Laudea Martin

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A very old (c. 1896) and well-loved boxed set of the complete works of William Shakespeare, which once belonged to Laudea's great grandmother, graces her overstuffed bookshelves. It was Laudea's determination to read all of them one summer that sparked her interest in the richness of Shakespeare's written words.

Laudea (pronounced: LAH-dee-ah) has also long been a fan of all kinds of animals, and could spend hours simply watching them be. Each new line discovered while creating her illustrations deepens Laudea's understanding of the myriad ways in which animals move and live.

Laudea loves experimenting with new art techniques, and her favorite pieces of art are those that make you want to reach out and touch them. Though Laudea occupies most
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Average rating: 3.9 · 10 ratings · 3 reviews · 4 distinct works
Shakespeare's Zoo

3.60 avg rating — 5 ratings — published 2013 — 2 editions
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Shakespeare's Menagerie

4.50 avg rating — 2 ratings — published 2013 — 2 editions
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Shakespeare's Complete Paragon

really liked it 4.00 avg rating — 3 ratings — published 2013 — 2 editions
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Shakespeare's Zoo (Shakespe...

0.00 avg rating — 0 ratings
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Shakespeare's Zoo Shakespeare's Menagerie Shakespeare's Complete Paragon
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3.90 avg rating — 10 ratings

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William Shakespeare
“Do you see yonder cloud that’s almost in shape of a camel?
Polonius: By the mass, and ‘tis like a camel, indeed.
Hamlet: Methinks it is like a weasel.
Polonius: It is backed like a weasel.
Hamlet: Or like a whale?
Polonius: Very like a whale.”
William Shakespeare, Hamlet

William Shakespeare
“On the bat’s back I do fly
After summer merrily.”
William Shakespeare

William Shakespeare
“I'll drown more sailors than the mermaid shall;
I'll slay more gazers than the basalisks;
I'll play the orator as well as Nestor,
Decieve more slily that Ulysses could,
And like a Sinon, take another Troy.
I can add colors to the chameleon,
Change shapes with Proteus for advantages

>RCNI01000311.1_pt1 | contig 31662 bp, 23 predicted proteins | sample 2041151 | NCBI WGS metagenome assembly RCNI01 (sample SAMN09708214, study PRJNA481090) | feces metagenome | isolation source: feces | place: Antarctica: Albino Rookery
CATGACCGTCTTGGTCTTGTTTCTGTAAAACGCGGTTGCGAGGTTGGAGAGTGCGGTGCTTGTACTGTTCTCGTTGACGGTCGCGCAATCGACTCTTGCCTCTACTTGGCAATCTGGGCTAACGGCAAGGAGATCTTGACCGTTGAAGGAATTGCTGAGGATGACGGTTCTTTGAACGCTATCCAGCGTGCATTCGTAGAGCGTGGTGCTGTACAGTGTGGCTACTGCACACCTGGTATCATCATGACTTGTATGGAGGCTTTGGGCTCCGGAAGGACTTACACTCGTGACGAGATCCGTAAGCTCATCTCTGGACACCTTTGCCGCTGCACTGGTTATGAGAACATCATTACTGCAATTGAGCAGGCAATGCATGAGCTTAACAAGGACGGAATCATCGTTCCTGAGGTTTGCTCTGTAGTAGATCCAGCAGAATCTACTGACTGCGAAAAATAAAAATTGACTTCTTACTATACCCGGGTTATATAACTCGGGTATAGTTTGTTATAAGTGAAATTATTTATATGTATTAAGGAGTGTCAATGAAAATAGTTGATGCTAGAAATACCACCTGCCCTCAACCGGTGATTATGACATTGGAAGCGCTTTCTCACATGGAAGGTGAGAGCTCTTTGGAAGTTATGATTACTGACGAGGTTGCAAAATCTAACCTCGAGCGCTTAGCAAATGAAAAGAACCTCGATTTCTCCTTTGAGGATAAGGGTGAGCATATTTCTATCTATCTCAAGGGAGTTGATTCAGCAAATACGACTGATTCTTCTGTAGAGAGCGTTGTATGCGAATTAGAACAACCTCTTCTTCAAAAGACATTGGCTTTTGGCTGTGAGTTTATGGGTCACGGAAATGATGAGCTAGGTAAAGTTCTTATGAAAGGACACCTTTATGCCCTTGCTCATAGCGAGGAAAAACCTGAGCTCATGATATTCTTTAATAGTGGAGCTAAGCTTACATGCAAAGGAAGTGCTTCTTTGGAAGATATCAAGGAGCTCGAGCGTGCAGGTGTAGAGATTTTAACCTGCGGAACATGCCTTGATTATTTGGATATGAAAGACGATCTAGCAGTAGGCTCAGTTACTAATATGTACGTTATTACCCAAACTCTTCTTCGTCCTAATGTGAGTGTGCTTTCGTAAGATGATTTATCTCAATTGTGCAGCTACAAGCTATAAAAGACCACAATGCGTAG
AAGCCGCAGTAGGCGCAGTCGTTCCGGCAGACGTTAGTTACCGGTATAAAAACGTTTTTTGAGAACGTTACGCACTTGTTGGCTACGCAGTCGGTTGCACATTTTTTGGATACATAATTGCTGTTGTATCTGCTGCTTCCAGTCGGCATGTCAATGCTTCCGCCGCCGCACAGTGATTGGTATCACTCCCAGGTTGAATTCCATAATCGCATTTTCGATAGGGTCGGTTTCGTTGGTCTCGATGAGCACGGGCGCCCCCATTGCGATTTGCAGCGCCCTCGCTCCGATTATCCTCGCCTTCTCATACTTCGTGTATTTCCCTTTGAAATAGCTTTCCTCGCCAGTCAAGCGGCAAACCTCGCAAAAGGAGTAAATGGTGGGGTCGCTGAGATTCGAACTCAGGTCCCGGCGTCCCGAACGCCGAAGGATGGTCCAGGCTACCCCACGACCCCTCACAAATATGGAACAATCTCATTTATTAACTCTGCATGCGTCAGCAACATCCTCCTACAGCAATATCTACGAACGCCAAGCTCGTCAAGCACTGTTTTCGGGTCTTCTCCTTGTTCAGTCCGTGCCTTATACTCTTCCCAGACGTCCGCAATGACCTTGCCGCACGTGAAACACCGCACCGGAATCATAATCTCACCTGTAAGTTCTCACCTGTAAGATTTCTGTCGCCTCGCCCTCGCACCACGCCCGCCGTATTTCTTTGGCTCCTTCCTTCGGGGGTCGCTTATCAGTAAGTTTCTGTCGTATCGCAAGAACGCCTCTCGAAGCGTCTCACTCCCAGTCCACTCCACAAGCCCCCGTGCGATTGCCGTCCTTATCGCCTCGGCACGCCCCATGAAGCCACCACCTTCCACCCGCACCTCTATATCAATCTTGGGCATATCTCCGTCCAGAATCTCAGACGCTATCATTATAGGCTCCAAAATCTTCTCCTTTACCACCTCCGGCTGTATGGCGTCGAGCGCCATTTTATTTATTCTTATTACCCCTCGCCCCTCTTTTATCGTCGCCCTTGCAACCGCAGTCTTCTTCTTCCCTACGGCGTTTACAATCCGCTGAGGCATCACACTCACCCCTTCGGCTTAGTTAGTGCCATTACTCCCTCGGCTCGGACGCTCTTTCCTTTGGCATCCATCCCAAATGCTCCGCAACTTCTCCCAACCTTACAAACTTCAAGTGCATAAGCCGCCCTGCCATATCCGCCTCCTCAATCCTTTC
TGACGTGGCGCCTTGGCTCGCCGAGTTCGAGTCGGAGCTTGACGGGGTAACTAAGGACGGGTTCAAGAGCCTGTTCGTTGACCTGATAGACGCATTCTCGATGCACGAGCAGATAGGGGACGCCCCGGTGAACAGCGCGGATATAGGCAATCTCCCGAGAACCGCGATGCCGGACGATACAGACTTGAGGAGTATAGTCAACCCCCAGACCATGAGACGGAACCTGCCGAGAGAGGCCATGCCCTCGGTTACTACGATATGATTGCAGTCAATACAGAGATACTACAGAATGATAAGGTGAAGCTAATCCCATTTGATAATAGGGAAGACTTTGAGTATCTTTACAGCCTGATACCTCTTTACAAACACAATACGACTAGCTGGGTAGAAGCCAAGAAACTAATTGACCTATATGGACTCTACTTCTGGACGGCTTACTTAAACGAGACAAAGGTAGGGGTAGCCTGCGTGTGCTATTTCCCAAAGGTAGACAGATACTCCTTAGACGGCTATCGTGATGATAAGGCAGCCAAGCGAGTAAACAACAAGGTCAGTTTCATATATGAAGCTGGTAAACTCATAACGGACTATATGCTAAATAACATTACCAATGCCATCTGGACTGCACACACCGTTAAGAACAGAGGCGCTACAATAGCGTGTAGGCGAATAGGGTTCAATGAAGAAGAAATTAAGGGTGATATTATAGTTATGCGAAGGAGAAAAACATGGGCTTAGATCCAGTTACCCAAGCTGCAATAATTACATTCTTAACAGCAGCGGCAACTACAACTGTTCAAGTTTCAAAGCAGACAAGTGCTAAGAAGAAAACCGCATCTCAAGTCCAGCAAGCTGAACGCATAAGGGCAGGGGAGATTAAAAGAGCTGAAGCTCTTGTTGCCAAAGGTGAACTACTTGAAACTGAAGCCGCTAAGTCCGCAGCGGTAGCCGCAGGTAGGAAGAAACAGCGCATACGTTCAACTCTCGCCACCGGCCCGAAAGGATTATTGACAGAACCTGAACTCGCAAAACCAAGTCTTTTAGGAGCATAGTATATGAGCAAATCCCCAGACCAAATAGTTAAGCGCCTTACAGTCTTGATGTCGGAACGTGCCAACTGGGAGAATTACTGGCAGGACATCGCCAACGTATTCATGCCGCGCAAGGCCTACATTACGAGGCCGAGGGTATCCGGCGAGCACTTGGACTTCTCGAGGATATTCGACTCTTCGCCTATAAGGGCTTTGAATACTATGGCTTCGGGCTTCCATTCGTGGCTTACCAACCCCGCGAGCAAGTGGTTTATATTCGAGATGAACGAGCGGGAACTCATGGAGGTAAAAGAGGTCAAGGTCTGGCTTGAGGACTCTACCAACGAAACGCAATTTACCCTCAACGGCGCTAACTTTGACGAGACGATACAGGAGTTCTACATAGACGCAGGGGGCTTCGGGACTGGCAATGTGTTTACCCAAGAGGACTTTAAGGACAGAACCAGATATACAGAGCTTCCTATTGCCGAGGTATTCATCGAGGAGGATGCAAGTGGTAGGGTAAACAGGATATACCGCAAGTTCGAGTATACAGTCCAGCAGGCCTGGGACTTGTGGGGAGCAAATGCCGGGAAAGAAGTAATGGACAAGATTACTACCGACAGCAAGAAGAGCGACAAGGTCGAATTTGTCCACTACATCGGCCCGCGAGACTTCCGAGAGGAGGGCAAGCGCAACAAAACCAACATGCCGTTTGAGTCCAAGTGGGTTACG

And set the murderous Machiavel to school.
Can I do this, and cannot get a crown?
Tut! were it further off, I'll pluck it down.”
William Shakespeare, King Henry VI, Part 3

William Shakespeare
“No, no, no, no! Come, let's away to prison:
We two alone will sing like birds i' the cage:
When thou dost ask me blessing, I'll kneel down,
And ask of thee forgiveness: so we'll live,
And pray, and sing, and tell old tales, and laugh
At gilded butterflies, and hear poor rogues
Talk of court news; and we'll talk with them too,
Who loses and who wins; who's in, who's out;
And take upon's the mystery of things,
As if we were God's spies: and we'll wear out,
In a wall'd prison, packs and sects of great ones,
That ebb and flow by the moon.”
William Shakespeare, King Lear

William Shakespeare
“But love, first learnèd in a lady's eyes,
Lives not alone immurèd in the brain,
But, with the motion of all elements,
Courses as swift as thought in every power,
And gives to every power a double power,
Above their functions and their offices.
It adds a precious seeing to the eye;
A lover's eyes will gaze an eagle blind;
A lover's ears will hear the lowest sound,
When the suspicious head of theft is stopped:
Love's feeling is more soft and sensible
Than are the tender horns of cockled snails:
Love's tongue proves dainty Baccus gross in taste.
For valour, is not love a Hercules,
Still climbing trees in the Hesperides?
Subtle as Sphinx; as sweet and musical
As bright Apollo's lute, strung with his hair;
And when Love speaks, the voice of all the gods
Makes heaven drowsy with the harmony.
Never durst poet touch a pen to write
Until his ink were tempered with Love's sighs.”
William Shakespeare, Love's Labour's Lost
tags: love




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